Dr Lesley Lancaster
Dr Lesley Lancaster

Dr Lesley Lancaster




PhD, University of California Santa Cruz, 2008. Dissertation title: Maternal Effects as Adaptations for Organizing Alternative Social and Antipredator Strategies.

Postdoctoral Fellow, National Center for Ecological Ananlysis and Synthesis (NCEAS), 2009-2012. Project title: Macroevolutionary causes of regional and habitat-based biodiversity gradients.

Postdoctoral associate, Lund University, 2012-2013. Project title: Adaptation at range limits in Ischnura elegans.

Lecturer, University of Aberdeen, 2013-

Memberships and Affiliations

Internal Memberships

Self-assessment team, School of Biological Sciences bid for AthenaSWAN award

External Memberships

Associate editor, Journal of Animal Ecology

Editoral review board, Journal of Evolutionary Biology

Elected member, Royal Society of Edinburgh, Young Academy of Scotland


Research Overview

My research focuses on evolution under climate change, and evolutionary processes associated with geographic range limits. I am interested in how social and behavioral factors interact with changing ecological conditions to faciliate or hinder evolutionary change and macroevolutionary processes associated with geographic range shifts and habitat shifts. 

Current Research

Recent work focuses on niche evolution and population- and community-level processes associated with climate change and invasions. My current study systems include Scottish damselflies (Odonata), experimental evolution in seed beetles (Callosobruchus maculatus), and woodland arthropods across Great Britain. 

See the Lancaster Lab website for more information and opportunities to join the lab: http://lancasterlab.weebly.com


Erik Svensson (Lund University, Sweden), Barry Sinervo (UC Santa Cruz, USA), Bengt Hansson (Lund University, Sweden), Kathleen Kay (UC Santa Cruz, USA), Andrew McAdam (University of Guelph, Canada), Emma Goldberg (University of Minnesota, USA).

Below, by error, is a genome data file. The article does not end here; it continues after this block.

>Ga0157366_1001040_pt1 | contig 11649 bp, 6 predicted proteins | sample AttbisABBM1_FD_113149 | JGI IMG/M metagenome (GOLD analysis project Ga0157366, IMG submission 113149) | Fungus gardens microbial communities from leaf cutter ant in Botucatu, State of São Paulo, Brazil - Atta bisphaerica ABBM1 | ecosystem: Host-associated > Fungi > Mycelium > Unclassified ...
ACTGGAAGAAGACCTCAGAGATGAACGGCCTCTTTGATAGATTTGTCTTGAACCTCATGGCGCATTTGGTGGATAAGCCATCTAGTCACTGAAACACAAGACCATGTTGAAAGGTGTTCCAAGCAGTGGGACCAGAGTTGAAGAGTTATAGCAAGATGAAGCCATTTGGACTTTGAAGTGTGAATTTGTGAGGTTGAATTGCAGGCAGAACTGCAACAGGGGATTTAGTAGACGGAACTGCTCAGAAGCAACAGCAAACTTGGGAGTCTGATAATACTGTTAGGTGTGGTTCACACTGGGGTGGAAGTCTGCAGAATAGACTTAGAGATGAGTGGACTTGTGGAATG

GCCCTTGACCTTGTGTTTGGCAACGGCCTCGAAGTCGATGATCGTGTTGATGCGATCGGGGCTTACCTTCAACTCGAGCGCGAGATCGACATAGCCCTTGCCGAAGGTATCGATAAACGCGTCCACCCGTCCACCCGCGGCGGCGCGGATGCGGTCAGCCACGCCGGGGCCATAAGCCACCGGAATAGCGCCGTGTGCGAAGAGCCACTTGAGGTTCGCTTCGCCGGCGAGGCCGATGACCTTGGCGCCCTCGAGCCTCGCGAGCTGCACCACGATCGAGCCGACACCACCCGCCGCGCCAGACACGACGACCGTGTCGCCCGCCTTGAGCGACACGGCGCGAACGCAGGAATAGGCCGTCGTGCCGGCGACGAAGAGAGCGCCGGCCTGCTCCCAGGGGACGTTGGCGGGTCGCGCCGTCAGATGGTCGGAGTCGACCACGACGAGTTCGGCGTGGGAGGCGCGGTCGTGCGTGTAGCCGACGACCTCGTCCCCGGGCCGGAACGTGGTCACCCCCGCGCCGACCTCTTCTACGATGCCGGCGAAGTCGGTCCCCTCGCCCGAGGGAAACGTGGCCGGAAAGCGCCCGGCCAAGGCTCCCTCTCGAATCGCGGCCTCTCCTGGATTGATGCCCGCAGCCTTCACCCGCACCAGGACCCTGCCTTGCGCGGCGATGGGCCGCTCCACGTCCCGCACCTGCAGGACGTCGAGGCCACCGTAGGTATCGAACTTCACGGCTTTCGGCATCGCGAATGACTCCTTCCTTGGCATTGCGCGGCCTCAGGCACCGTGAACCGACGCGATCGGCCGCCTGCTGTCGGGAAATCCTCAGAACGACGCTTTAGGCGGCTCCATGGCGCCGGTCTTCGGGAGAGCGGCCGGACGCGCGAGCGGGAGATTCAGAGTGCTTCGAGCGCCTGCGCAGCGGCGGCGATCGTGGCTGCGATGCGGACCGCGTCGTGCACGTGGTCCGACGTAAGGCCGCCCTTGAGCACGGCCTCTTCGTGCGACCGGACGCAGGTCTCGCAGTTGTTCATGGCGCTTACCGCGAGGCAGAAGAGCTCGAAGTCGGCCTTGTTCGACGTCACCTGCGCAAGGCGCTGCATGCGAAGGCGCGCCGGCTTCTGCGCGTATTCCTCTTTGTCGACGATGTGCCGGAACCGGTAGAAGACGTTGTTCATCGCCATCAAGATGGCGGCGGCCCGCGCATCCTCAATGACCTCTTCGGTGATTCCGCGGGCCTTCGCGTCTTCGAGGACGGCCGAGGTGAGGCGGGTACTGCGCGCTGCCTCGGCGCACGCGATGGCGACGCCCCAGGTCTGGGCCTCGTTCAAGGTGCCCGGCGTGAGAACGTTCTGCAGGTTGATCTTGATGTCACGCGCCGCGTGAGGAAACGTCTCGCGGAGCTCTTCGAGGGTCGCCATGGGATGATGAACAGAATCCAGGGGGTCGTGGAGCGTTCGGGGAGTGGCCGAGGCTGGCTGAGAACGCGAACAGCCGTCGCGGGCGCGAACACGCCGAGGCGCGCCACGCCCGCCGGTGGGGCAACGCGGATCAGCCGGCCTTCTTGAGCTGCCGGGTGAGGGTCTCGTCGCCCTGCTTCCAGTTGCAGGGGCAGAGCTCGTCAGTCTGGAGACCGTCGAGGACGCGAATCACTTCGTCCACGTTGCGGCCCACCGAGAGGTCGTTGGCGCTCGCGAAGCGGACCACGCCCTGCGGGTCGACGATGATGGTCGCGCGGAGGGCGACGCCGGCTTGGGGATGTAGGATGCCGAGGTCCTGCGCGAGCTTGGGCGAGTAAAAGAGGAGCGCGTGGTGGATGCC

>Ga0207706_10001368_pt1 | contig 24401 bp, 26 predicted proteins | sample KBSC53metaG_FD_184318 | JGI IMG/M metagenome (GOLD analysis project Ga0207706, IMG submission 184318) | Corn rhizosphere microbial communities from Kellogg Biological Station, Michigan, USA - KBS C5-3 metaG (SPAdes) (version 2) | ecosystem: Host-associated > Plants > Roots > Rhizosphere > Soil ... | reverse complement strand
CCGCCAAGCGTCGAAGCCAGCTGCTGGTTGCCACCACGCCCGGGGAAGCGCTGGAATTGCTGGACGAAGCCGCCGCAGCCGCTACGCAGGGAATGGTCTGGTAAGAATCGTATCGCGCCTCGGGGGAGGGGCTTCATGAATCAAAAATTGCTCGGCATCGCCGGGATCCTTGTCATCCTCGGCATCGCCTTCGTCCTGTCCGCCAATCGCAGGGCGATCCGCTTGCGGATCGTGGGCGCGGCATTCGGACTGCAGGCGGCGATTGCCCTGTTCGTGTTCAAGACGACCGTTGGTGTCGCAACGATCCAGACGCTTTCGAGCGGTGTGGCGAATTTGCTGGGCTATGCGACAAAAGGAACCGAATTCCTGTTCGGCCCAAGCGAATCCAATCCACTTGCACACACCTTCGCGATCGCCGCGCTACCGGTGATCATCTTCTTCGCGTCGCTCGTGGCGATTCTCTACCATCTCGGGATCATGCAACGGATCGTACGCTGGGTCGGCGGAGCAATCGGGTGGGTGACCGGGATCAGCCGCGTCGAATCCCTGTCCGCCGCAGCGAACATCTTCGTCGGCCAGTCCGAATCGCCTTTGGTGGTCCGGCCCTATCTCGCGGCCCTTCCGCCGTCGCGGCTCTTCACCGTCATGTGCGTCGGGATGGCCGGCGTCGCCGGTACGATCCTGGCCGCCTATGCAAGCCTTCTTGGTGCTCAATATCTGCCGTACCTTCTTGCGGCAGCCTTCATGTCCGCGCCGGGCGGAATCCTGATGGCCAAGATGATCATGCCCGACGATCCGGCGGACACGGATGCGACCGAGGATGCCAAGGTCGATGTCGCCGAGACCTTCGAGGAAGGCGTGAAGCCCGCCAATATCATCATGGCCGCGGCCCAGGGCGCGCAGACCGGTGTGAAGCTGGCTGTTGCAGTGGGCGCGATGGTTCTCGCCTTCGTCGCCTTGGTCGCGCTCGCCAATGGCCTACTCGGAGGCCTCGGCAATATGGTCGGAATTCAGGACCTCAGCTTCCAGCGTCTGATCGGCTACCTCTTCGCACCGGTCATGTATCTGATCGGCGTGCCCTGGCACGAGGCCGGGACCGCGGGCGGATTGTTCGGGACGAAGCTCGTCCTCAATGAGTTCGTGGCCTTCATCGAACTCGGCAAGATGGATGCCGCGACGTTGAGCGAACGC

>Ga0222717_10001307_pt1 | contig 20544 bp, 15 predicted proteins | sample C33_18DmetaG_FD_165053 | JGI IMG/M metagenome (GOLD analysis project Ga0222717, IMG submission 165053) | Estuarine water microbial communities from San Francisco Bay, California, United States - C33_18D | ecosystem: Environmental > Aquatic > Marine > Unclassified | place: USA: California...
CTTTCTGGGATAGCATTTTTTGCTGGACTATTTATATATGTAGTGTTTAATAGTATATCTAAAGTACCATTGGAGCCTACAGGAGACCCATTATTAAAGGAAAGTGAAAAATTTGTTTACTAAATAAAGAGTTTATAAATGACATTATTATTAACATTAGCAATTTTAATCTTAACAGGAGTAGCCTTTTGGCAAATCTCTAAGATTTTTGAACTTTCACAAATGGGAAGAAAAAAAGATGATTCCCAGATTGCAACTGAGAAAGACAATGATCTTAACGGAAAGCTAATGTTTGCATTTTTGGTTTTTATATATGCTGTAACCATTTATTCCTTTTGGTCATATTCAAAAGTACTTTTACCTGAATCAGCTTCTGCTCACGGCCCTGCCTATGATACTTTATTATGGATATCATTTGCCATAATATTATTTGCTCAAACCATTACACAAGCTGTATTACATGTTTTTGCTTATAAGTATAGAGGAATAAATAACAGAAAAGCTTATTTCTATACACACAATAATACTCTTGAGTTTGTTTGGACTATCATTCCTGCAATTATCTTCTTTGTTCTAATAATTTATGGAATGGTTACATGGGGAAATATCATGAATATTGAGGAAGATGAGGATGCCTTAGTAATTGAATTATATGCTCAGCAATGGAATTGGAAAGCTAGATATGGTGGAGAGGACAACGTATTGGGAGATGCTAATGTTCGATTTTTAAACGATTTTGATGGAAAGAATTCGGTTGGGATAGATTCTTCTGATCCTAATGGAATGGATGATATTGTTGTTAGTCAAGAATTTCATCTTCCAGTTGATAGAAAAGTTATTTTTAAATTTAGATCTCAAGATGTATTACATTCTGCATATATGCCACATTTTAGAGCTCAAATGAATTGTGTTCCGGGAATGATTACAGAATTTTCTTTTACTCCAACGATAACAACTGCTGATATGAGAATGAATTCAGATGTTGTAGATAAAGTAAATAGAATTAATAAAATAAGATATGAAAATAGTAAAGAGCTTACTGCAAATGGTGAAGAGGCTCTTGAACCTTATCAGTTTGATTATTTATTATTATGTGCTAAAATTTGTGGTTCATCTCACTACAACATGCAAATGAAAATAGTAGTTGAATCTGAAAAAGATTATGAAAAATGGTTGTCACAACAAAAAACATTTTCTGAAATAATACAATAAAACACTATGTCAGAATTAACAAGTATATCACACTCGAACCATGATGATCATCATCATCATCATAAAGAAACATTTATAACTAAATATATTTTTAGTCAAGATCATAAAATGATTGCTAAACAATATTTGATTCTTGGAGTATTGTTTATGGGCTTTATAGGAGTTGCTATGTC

Funding and Grants

2016 - Royal Society research grant, "Biotic consequences of environmental thermal anomalies: an experimental approach using dams." £15,000.

2015 - NERC iCASE PhD studentship award, "Native biodiversity in human-impacted habitats: Applying NGS technology to arthropod assemblages in semi-natural and plantation oak woodlands.” £87,000.

2015 - BBSRC EASTBIO PhD studentship award, "Experimental niche evolution in seed beetles." In partnership with Mike Ritchie, U. St. Andrews (second supervisor). £95,000.

2014 - NERC NBAF Pilot sequencing award, "Migration, fragmentation, and adaptation: Evolutionary dynamics of altitudinal range expansions." £6,000.


Teaching Responsibilities

Courses I coordinate:

Introduction to Ecological Field Methods in Northern Scotland, a field course for MSc stidents in Ecology and Environmental Sustainability 

Behavioural Biology, a 3rd-year course focusing on the ecology and evolution of animal behaviour.

My teaching philosophy at the undergraduate level is to encourage critical assessment of central topics during extensive interactive class discussions and in-class activities. I expect to reward students who broaden their understanding of course material with wider reading of the primary literature and applying critical thought to what they have read.

At the masters level, I believe strongly in learning while doing, and provide students opportunities to learn from the real challenges encountered during field work in the sometimes challenging but always spectacular conditions of Scotland's north coast.


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Chapters in Books, Reports and Conference Proceedings

Contributions to Journals